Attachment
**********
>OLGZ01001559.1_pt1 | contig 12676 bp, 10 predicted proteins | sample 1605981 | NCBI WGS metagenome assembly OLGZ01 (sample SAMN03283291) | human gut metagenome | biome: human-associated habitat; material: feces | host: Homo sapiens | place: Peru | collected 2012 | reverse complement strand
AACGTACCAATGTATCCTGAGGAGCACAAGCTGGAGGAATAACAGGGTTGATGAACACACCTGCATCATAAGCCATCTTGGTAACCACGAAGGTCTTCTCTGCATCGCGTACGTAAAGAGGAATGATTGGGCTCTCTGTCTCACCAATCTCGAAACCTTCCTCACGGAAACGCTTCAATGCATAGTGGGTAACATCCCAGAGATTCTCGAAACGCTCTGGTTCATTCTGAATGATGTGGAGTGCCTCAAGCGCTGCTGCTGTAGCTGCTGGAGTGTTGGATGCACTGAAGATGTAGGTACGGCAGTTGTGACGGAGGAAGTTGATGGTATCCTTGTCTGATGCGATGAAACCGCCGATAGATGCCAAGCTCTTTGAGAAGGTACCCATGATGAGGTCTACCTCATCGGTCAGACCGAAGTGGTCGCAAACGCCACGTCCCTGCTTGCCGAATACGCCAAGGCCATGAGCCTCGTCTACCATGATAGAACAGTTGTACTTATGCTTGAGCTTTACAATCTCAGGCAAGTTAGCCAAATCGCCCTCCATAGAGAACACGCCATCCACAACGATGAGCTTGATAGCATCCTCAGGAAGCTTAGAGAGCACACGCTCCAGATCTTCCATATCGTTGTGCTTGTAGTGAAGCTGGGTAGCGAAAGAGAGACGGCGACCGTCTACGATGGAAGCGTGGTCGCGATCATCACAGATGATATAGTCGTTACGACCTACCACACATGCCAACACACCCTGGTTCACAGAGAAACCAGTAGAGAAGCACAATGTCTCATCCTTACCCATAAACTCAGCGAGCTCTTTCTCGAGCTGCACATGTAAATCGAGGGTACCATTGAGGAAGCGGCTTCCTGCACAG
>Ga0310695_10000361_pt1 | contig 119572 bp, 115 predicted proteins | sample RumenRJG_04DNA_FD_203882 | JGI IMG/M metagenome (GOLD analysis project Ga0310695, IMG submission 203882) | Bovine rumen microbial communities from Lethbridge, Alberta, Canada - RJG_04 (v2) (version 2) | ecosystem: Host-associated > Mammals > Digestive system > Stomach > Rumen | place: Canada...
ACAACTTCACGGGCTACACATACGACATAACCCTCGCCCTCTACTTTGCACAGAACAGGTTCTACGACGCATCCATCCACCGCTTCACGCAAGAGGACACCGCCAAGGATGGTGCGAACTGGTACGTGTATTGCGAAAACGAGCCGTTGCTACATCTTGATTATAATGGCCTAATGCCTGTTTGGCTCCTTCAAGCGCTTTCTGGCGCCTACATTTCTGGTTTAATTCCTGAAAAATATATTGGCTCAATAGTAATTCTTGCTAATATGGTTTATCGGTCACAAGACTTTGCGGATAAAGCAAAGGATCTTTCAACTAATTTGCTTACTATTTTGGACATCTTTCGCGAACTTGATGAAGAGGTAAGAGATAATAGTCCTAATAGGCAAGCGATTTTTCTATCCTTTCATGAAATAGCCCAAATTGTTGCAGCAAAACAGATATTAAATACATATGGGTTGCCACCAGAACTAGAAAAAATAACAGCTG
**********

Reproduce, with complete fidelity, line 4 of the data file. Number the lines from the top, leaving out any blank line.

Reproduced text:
ACAACTTCACGGGCTACACATACGACATAACCCTCGCCCTCTACTTTGCACAGAACAGGTTCTACGACGCATCCATCCACCGCTTCACGCAAGAGGACACCGCCAAGGATGGTGCGAACTGGTACGTGTATTGCGAAAACGAGCCGTTGCTACATCTTGATTATAATGGCCTAATGCCTGTTTGGCTCCTTCAAGCGCTTTCTGGCGCCTACATTTCTGGTTTAATTCCTGAAAAATATATTGGCTCAATAGTAATTCTTGCTAATATGGTTTATCGGTCACAAGACTTTGCGGATAAAGCAAAGGATCTTTCAACTAATTTGCTTACTATTTTGGACATCTTTCGCGAACTTGATGAAGAGGTAAGAGATAATAGTCCTAATAGGCAAGCGATTTTTCTATCCTTTCATGAAATAGCCCAAATTGTTGCAGCAAAACAGATATTAAATACATATGGGTTGCCACCAGAACTAGAAAAAATAACAGCTG